Back in the 1970s my bank called me. One of my checks had bounced. They were very nice about it. Didn’t cost me a cent. These days deep in the fine print of my bank account’s rules there is a 30$ fee. But it gets worse.
Over the years main street banking has become more despicable in how they make their money. The reasonably straight forward model of pooling funds for investments and then paying you a bit of the earnings fell apart when they noticed they could compete on the interest rate and make up the loss on fees.
The banks are now dependent on a business model that runs off fees and charges. Which means that they sit in conference rooms to architecture their systems to maximize the fees. The product managers walk a thin line between alienating the customers in the long term, and capturing profits on their stumbles in the short term.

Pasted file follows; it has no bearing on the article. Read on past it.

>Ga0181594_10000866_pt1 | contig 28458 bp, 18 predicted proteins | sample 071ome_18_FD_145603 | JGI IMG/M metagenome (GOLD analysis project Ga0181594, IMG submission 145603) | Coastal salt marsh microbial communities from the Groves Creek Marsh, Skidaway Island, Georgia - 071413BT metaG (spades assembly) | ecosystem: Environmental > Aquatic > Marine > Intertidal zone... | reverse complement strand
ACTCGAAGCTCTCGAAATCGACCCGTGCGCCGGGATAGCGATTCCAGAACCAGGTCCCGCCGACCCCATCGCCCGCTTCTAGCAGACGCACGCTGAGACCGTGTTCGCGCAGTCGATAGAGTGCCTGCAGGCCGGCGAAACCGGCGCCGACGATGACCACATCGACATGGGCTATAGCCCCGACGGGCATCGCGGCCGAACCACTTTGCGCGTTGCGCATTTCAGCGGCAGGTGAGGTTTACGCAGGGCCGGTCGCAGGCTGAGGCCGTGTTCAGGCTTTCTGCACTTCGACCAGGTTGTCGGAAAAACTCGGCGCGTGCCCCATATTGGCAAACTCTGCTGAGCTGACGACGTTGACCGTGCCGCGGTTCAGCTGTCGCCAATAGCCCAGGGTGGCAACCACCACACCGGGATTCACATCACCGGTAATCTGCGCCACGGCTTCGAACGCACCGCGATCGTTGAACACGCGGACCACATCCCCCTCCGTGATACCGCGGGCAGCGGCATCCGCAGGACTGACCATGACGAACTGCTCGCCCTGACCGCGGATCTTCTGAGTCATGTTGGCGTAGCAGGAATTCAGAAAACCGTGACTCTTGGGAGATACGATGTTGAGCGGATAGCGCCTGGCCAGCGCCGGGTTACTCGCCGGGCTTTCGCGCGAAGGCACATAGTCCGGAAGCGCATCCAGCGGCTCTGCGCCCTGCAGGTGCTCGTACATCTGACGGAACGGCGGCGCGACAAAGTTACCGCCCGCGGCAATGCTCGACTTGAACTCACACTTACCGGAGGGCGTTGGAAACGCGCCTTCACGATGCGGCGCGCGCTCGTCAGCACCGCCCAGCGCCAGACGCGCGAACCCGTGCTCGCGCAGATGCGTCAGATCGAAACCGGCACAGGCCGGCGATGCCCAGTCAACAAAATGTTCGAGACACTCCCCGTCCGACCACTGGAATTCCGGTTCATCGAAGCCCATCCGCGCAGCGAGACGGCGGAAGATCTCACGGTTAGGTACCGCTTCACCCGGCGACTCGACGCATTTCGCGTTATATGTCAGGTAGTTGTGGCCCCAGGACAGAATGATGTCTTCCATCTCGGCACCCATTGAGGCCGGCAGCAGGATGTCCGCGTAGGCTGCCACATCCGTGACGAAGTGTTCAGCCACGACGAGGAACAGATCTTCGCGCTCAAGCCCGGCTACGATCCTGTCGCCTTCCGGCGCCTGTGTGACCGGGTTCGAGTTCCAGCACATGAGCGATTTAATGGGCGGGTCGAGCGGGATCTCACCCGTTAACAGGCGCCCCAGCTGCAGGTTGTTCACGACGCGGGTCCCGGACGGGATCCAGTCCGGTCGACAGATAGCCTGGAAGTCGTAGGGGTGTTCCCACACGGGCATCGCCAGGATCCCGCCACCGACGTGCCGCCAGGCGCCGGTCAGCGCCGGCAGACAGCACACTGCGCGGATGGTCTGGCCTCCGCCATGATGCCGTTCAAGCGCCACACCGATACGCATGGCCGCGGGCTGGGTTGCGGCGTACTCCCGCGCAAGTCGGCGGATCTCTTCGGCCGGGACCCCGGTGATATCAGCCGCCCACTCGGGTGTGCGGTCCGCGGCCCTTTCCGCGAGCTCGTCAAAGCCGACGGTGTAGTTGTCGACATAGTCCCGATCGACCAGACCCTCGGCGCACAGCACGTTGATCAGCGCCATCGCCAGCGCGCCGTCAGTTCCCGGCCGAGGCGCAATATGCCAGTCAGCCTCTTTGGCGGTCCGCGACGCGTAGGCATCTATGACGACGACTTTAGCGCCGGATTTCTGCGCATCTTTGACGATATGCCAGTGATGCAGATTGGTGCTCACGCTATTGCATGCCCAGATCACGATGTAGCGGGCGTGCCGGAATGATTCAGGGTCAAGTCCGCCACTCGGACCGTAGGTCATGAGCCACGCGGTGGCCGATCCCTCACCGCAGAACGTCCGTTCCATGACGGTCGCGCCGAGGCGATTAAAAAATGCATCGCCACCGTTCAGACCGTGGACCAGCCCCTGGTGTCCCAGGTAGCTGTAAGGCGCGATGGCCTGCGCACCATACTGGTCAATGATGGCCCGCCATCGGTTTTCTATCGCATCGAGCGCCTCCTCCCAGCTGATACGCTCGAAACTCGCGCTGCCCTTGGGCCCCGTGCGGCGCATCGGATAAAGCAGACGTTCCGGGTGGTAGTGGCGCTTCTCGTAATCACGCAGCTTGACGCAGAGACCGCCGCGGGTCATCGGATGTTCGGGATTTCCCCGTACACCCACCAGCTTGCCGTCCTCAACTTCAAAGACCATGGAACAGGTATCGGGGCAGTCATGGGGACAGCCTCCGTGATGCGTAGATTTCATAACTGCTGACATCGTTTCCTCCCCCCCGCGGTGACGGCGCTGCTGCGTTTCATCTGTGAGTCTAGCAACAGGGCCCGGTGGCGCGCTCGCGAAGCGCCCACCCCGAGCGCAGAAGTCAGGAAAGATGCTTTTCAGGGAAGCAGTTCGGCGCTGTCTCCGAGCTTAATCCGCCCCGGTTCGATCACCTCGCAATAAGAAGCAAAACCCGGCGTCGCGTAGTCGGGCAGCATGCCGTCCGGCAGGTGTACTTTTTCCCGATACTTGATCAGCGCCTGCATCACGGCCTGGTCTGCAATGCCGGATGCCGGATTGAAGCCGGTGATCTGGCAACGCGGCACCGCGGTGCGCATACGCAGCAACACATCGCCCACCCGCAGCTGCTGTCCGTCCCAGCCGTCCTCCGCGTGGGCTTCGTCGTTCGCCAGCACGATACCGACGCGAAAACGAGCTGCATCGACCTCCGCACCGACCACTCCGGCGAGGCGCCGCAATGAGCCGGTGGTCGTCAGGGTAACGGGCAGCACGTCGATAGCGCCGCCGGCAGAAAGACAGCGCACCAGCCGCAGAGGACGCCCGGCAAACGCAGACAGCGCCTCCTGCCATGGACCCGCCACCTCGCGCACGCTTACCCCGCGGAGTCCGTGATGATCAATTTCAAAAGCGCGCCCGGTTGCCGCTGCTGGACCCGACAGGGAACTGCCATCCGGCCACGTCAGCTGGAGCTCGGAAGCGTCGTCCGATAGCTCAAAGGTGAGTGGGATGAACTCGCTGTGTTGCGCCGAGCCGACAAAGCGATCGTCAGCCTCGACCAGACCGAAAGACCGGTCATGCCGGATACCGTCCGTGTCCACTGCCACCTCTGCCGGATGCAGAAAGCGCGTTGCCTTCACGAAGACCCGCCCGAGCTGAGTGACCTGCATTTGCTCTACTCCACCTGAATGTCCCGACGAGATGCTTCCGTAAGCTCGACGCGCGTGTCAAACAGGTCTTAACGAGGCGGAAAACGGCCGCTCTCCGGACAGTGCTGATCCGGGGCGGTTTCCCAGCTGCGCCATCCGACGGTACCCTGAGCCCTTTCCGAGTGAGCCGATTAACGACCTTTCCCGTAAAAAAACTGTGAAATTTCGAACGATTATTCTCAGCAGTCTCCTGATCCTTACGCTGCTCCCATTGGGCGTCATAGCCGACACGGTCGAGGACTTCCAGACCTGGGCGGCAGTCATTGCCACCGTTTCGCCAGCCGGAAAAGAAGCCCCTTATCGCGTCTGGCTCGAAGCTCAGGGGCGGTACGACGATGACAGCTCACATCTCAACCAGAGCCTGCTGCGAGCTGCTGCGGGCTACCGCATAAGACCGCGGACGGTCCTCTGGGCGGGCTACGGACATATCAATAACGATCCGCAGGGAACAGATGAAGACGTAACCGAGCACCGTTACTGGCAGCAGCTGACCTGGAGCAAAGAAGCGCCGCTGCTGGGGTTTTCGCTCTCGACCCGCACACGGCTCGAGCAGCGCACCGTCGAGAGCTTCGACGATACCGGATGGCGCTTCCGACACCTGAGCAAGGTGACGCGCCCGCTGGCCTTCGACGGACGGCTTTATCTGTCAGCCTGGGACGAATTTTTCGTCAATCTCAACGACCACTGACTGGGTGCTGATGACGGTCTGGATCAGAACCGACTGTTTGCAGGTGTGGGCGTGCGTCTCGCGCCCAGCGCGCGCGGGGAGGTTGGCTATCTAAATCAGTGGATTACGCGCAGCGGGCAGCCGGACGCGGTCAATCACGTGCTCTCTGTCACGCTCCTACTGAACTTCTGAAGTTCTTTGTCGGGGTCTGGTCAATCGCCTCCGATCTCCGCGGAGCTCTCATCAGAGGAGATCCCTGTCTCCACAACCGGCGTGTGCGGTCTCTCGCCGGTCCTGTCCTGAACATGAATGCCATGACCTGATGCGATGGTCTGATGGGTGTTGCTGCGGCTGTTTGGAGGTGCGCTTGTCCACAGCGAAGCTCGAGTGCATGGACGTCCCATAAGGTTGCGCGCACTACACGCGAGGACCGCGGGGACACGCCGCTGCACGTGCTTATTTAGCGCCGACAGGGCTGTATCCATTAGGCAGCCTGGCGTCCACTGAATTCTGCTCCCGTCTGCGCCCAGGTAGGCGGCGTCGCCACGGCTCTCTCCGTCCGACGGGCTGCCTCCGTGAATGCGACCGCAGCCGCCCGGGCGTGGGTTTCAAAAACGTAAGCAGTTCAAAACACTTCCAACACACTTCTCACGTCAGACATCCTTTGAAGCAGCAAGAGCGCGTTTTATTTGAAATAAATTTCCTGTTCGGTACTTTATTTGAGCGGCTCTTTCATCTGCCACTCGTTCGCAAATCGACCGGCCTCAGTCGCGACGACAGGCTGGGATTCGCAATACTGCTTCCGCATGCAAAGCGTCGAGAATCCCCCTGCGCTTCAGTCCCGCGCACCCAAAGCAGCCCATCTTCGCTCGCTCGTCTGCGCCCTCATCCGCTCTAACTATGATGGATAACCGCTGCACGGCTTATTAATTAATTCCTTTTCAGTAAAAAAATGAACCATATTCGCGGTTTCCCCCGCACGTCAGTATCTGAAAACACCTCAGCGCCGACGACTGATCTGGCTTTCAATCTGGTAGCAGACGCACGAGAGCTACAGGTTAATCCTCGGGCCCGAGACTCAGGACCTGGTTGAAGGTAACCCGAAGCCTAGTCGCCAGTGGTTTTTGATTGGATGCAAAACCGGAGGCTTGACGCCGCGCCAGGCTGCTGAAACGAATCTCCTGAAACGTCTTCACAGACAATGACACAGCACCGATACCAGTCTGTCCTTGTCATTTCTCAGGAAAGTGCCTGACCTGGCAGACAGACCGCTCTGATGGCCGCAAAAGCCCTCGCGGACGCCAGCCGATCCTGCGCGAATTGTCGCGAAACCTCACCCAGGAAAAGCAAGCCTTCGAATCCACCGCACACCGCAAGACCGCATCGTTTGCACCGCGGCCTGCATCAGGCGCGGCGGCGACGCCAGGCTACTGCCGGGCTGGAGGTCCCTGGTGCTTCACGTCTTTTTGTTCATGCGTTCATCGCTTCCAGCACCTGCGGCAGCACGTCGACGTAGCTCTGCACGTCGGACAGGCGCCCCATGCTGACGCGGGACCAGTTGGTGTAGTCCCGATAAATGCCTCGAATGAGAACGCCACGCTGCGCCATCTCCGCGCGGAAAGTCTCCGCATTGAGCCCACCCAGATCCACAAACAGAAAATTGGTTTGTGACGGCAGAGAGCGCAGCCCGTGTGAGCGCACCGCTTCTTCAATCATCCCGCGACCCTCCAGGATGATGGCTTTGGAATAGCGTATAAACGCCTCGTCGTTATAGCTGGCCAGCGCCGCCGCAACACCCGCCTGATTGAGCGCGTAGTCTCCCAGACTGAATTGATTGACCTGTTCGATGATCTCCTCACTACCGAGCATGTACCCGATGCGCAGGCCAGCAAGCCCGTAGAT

For example let us say you pay 2 thousand dollars in bills, but you only have 13 hundred in the account. The bank can maximize the bounced check charges if they delay paying your bills so they can batch up as many checks as possible. That let’s them pay off the larger checks first, so as to increase the chance of draining your account. With luck they will then have a dozen tiny little checks; these all bounce. Fees Maximized!
There is a nice term of art for this behavior: Bad Profits. His list of examples is fun. Unsurprisingly many of his examples are pricing games. If your a product manager the question you ask of each of those examples is how bad will it be? How many customers will I loose. If the answer is not many, or even not many while I’ve got this job, then the behavior’s not so bad from your point of view.
My bank regularly sends me email about the status of the game we are playing. They send me solicitations for other products in the mail. But if I were to bounce a check they wouldn’t notify me. And unsurprisingly the check can bounce multiple times.